This exercise demonstrates how your Quarkus application can utilize the Micrometer Metrics extension to produce and observe metrics generated by the application.
Micrometer allows applications to gather various metrics and statistics that provide insights into what is happening inside the application. They serve to pinpoint issues, provide long term trend data for capacity planning and pro-active discovery of issues (e.g. disk usage growing without bounds). Metrics can also help those scheduling systems decide when to scale the application to run on more or fewer machines.
Micrometer defines a core library and a set of additional libraries that support different monitoring systems. Quarkus Micrometer extensions are structured similarly: quarkus-micrometer provides core micrometer support and runtime integration and other supporting Quarkus and Quarkiverse extensions bring in additional dependencies and requirements to support specific monitoring systems.
Learn more at quarkus.io, or just drive on and get hands-on!
This exercise demonstrates how your Quarkus application can utilize the Micrometer Metrics extension specification through the SmallRye Metrics extension. You also consumed these metrics using a popular monitoring stack with Prometheus and Grafana.
There are many more possibilities for application metrics, and it's a useful way to not only gather metrics, but act on them through alerting and other features of the monitoring stack you may be using.
If you’re interested in helping continue to improve Quarkus, developing third-party extensions, using Quarkus to develop applications, or if you’re just curious about it, please check out these links:
Monitoring Quarkus with Micrometer
Login to OpenShift
Red Hat OpenShift Container Platform is the preferred container orchestration platform for Quarkus. OpenShift is based on Kubernetes which is the most used Orchestration for containers running in production.
In order to login, we will use the oc command and then specify the server that we want to authenticate to:
oc login -u developer -p developer
Congratulations, you are now authenticated to the OpenShift server.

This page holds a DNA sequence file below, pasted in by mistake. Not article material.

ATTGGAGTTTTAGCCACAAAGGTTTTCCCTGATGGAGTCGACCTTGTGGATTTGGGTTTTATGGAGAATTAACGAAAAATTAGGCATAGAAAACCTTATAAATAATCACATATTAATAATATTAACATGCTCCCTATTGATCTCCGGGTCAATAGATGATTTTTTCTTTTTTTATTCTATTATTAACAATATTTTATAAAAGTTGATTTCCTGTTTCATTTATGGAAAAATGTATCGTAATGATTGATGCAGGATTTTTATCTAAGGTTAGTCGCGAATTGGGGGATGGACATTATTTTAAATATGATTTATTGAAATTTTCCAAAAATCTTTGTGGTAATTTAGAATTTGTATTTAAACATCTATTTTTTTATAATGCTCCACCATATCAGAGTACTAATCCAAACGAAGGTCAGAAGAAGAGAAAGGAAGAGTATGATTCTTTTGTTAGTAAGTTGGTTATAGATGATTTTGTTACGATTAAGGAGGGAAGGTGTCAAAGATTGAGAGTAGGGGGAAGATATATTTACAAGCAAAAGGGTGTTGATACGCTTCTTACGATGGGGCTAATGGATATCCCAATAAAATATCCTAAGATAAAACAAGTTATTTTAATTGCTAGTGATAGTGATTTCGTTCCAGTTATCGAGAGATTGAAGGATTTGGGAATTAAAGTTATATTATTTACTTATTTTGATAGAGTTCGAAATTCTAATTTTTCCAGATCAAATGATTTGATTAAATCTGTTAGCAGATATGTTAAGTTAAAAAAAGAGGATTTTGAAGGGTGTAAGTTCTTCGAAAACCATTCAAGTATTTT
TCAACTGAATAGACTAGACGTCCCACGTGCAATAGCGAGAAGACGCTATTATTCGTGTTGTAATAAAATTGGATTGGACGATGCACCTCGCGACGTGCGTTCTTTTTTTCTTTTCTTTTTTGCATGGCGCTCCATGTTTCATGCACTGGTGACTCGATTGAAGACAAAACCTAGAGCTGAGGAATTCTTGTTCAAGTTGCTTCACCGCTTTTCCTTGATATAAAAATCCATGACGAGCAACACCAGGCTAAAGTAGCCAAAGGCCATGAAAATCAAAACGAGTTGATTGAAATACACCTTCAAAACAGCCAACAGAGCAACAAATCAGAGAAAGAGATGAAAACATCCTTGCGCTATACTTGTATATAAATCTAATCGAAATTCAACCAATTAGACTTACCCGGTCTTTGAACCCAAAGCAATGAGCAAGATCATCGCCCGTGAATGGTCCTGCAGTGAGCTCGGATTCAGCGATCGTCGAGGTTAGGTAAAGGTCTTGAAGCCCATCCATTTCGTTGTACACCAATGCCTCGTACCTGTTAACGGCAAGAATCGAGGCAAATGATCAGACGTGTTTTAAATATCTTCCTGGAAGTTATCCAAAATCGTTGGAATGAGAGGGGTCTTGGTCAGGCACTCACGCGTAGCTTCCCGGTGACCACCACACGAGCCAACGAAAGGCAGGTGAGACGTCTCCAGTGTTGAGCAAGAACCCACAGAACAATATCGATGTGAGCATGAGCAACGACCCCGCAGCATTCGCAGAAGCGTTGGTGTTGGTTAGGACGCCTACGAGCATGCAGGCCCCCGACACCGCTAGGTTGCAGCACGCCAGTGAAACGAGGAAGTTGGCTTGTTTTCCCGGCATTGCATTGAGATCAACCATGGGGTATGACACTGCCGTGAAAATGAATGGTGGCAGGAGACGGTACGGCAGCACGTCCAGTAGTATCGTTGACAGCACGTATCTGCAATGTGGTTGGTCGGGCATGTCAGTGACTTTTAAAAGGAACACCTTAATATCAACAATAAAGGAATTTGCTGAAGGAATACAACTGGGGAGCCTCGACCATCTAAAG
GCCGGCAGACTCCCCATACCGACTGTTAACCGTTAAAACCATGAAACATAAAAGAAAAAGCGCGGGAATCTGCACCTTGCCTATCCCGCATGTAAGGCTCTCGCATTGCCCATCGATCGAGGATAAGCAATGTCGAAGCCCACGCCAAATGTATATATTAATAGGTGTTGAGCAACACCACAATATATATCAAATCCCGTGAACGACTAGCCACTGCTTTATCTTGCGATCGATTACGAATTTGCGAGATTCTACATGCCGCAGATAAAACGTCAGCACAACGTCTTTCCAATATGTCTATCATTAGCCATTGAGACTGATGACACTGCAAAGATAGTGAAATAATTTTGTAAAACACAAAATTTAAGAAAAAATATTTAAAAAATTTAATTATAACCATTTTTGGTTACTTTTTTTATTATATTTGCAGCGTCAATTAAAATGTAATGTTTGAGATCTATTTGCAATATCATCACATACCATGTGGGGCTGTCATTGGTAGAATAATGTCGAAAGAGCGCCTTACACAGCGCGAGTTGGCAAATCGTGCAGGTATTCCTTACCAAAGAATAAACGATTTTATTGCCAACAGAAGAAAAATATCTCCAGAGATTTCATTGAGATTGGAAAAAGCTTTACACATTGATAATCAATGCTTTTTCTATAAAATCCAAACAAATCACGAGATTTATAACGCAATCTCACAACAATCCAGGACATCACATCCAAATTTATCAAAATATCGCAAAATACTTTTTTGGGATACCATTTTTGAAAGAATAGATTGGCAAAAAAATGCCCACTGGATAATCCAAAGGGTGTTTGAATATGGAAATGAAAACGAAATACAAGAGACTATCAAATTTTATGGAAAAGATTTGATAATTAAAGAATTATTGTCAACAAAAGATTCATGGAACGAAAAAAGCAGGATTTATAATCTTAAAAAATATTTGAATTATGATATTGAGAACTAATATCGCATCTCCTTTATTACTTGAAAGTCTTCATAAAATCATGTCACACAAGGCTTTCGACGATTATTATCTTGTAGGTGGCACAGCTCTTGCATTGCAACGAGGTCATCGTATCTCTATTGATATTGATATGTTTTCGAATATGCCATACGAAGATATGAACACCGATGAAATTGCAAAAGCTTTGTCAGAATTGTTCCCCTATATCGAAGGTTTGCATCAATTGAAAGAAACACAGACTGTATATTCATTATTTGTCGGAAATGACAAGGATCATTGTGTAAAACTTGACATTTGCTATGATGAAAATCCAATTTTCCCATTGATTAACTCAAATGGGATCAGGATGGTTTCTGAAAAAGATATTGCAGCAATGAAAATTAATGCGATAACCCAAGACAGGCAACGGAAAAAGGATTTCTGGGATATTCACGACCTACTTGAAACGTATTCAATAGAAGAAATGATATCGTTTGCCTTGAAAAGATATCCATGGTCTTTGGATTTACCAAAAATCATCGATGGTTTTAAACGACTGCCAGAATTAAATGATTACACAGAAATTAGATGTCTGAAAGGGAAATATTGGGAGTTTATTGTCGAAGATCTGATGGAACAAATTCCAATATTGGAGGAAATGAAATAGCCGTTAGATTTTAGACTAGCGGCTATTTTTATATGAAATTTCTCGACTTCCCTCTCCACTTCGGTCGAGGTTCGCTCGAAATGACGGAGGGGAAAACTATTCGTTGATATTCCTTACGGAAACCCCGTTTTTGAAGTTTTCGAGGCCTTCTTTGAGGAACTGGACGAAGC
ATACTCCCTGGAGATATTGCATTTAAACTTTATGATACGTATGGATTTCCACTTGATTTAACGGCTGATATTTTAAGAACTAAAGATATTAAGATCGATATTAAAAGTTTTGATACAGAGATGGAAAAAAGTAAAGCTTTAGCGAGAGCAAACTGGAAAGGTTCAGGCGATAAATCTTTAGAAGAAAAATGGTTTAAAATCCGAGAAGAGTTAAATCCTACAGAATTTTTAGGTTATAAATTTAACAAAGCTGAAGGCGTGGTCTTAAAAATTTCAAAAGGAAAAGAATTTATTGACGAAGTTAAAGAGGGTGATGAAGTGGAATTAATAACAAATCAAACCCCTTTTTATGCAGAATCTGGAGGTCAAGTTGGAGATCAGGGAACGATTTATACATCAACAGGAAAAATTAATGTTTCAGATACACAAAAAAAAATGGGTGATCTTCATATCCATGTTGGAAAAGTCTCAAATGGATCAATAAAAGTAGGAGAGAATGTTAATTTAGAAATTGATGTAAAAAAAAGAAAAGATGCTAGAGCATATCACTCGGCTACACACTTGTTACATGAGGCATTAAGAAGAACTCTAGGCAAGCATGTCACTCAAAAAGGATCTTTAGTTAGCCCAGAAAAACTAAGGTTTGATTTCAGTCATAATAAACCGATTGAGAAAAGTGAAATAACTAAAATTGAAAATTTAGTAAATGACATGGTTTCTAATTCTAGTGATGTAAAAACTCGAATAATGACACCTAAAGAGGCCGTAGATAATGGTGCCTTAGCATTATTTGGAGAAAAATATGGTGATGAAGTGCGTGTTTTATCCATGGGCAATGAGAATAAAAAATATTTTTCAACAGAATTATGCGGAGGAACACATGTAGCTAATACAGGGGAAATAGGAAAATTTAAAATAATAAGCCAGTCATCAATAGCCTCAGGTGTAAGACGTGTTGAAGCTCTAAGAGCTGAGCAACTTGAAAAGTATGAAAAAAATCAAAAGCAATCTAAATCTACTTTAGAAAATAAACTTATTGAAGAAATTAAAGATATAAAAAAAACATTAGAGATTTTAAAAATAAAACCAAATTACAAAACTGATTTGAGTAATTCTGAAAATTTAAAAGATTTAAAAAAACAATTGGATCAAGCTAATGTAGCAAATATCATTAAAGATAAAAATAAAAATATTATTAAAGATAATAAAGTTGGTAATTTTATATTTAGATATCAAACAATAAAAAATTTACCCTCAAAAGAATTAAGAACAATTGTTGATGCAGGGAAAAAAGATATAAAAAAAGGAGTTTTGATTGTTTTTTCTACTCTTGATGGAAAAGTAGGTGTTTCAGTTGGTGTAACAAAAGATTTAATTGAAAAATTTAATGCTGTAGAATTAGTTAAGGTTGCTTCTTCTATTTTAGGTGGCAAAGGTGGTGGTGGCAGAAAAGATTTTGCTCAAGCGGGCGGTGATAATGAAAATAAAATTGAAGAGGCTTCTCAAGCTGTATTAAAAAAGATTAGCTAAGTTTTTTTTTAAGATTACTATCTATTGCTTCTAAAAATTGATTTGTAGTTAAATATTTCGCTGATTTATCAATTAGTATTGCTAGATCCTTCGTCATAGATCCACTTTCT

Access OpenShift Project
Projects are a top level concept to help you organize your deployments. An OpenShift project allows a community of users (or a user) to organize and manage their content in isolation from other communities.
For this scenario, let's create a project that you will use to house your applications. Click:
oc new-project quarkus --display-name="Sample Monitored Quarkus App"
Create Prometheus Configuration
Next, let’s install Prometheus. Prometheus is an open-source systems monitoring and alerting toolkit featuring:
a multi-dimensional data model with time series data identified by metric name and key/value pairs
PromQL, a flexible query language to leverage this dimensionality
time series collection happens via a pull model over HTTP
To install it, first create a Kubernetes ConfigMap that will hold the Prometheus configuration. Click on the following command to create this file:
cat <<EOF > /tmp/prometheus.yml global: scrape_interval: 15s evaluation_interval: 15s alerting: alertmanagers: - static_configs: - targets: scrape_configs: - job_name: 'prometheus' static_configs: - targets: ['localhost:9090'] - job_name: 'hello-app' metrics_path: '/q/metrics' static_configs: - targets: ['primes'] EOF
This file contains basic Prometheus configuration, plus a specific
scrape_config which instructs Prometheus to
look for application metrics from both Prometheus itself, and a Quarkus app called
primes (which we'll create later) at the
Next, click this command to create a ConfigMap with the above file:
oc create configmap prom --from-file=prometheus.yml=/tmp/prometheus.yml
Next, deploy and expose Prometheus using its public Quay.io image:
oc new-app quay.io/prometheus/prometheus && oc expose svc/prometheus
And finally, mount the ConfigMap into the running container:
oc set volume deployment/prometheus --add -t configmap --configmap-name=prom -m /etc/prometheus/prometheus.yml --sub-path=prometheus.yml
This will cause the contents of the ConfigMap data to be mounted at
/etc/prometheus/prometheus.yml inside its container
where Prometheus is expecting it.
Verify Prometheus is up and running:
oc rollout status -w deployment/prometheus
You should see
deployment "prometheus" successfully rolled out.
If this command appears to hang, just press
CTRL-Cand click it again.